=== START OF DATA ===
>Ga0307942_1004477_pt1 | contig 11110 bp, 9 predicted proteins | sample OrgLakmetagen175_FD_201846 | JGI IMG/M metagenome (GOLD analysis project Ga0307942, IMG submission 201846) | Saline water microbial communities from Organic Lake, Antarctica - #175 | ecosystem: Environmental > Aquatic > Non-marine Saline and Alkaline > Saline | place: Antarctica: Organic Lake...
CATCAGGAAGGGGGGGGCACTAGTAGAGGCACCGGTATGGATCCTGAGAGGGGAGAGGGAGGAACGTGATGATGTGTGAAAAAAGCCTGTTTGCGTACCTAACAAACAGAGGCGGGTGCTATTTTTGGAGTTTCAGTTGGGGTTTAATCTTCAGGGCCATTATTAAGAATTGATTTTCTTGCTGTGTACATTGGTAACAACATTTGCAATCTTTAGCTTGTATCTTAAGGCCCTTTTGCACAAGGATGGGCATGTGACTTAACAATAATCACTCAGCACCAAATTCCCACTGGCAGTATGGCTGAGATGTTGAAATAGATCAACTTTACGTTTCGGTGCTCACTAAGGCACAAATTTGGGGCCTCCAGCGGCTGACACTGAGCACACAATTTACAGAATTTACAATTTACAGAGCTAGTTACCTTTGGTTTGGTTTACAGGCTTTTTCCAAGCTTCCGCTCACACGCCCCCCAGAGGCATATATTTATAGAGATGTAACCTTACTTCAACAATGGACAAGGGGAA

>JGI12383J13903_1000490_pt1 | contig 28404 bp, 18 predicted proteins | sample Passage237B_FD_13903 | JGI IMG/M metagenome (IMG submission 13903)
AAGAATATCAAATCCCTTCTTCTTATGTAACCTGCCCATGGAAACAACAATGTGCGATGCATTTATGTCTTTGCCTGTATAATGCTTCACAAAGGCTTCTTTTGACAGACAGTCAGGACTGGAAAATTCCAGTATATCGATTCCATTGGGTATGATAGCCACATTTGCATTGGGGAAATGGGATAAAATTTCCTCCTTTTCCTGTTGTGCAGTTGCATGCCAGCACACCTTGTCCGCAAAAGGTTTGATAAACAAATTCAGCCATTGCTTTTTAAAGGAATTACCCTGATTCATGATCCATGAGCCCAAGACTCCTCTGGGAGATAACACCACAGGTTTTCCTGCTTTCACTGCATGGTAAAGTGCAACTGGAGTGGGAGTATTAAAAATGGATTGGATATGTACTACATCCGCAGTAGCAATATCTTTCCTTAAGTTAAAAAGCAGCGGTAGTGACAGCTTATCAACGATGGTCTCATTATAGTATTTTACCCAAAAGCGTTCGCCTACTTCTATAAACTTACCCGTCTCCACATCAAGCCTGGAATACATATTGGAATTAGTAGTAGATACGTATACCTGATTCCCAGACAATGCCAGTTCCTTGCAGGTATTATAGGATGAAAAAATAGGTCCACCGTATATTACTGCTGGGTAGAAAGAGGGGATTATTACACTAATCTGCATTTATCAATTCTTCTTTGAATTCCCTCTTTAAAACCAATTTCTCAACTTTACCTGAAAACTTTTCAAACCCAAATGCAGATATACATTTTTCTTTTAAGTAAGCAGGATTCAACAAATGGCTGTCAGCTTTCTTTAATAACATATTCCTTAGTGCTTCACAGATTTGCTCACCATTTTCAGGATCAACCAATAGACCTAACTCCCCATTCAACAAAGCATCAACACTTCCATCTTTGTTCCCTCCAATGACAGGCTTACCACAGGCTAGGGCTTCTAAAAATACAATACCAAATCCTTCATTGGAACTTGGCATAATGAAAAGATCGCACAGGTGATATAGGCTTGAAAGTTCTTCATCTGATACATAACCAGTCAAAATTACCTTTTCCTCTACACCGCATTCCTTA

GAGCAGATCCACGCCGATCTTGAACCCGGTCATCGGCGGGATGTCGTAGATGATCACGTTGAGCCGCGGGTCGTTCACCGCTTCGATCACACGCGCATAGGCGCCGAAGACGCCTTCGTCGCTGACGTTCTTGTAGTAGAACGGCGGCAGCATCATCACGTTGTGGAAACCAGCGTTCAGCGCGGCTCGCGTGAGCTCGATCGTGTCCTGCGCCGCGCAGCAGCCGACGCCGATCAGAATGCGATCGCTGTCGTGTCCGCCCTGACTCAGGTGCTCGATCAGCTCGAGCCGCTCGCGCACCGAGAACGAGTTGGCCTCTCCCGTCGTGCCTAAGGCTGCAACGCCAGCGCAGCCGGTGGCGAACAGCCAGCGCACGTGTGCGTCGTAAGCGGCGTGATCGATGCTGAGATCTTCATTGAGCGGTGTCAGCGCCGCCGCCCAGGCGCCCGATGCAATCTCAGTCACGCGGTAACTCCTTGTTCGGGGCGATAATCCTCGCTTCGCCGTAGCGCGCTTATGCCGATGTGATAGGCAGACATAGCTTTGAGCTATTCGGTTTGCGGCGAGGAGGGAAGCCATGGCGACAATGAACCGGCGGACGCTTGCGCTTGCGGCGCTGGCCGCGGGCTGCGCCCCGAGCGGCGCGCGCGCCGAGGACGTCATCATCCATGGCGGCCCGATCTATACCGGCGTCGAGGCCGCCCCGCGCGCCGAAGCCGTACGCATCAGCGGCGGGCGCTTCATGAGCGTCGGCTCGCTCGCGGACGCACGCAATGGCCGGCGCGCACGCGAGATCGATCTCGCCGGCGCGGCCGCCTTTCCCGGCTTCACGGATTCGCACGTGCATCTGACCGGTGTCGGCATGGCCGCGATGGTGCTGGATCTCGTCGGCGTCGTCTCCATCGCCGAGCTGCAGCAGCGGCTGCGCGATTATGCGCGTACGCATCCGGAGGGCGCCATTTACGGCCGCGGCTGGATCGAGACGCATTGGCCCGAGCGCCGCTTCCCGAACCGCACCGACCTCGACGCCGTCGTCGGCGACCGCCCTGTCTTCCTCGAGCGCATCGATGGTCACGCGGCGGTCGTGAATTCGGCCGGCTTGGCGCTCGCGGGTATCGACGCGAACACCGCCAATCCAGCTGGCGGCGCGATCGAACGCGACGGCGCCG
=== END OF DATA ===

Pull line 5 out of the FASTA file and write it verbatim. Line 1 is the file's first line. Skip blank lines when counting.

GAGCAGATCCACGCCGATCTTGAACCCGGTCATCGGCGGGATGTCGTAGATGATCACGTTGAGCCGCGGGTCGTTCACCGCTTCGATCACACGCGCATAGGCGCCGAAGACGCCTTCGTCGCTGACGTTCTTGTAGTAGAACGGCGGCAGCATCATCACGTTGTGGAAACCAGCGTTCAGCGCGGCTCGCGTGAGCTCGATCGTGTCCTGCGCCGCGCAGCAGCCGACGCCGATCAGAATGCGATCGCTGTCGTGTCCGCCCTGACTCAGGTGCTCGATCAGCTCGAGCCGCTCGCGCACCGAGAACGAGTTGGCCTCTCCCGTCGTGCCTAAGGCTGCAACGCCAGCGCAGCCGGTGGCGAACAGCCAGCGCACGTGTGCGTCGTAAGCGGCGTGATCGATGCTGAGATCTTCATTGAGCGGTGTCAGCGCCGCCGCCCAGGCGCCCGATGCAATCTCAGTCACGCGGTAACTCCTTGTTCGGGGCGATAATCCTCGCTTCGCCGTAGCGCGCTTATGCCGATGTGATAGGCAGACATAGCTTTGAGCTATTCGGTTTGCGGCGAGGAGGGAAGCCATGGCGACAATGAACCGGCGGACGCTTGCGCTTGCGGCGCTGGCCGCGGGCTGCGCCCCGAGCGGCGCGCGCGCCGAGGACGTCATCATCCATGGCGGCCCGATCTATACCGGCGTCGAGGCCGCCCCGCGCGCCGAAGCCGTACGCATCAGCGGCGGGCGCTTCATGAGCGTCGGCTCGCTCGCGGACGCACGCAATGGCCGGCGCGCACGCGAGATCGATCTCGCCGGCGCGGCCGCCTTTCCCGGCTTCACGGATTCGCACGTGCATCTGACCGGTGTCGGCATGGCCGCGATGGTGCTGGATCTCGTCGGCGTCGTCTCCATCGCCGAGCTGCAGCAGCGGCTGCGCGATTATGCGCGTACGCATCCGGAGGGCGCCATTTACGGCCGCGGCTGGATCGAGACGCATTGGCCCGAGCGCCGCTTCCCGAACCGCACCGACCTCGACGCCGTCGTCGGCGACCGCCCTGTCTTCCTCGAGCGCATCGATGGTCACGCGGCGGTCGTGAATTCGGCCGGCTTGGCGCTCGCGGGTATCGACGCGAACACCGCCAATCCAGCTGGCGGCGCGATCGAACGCGACGGCGCCG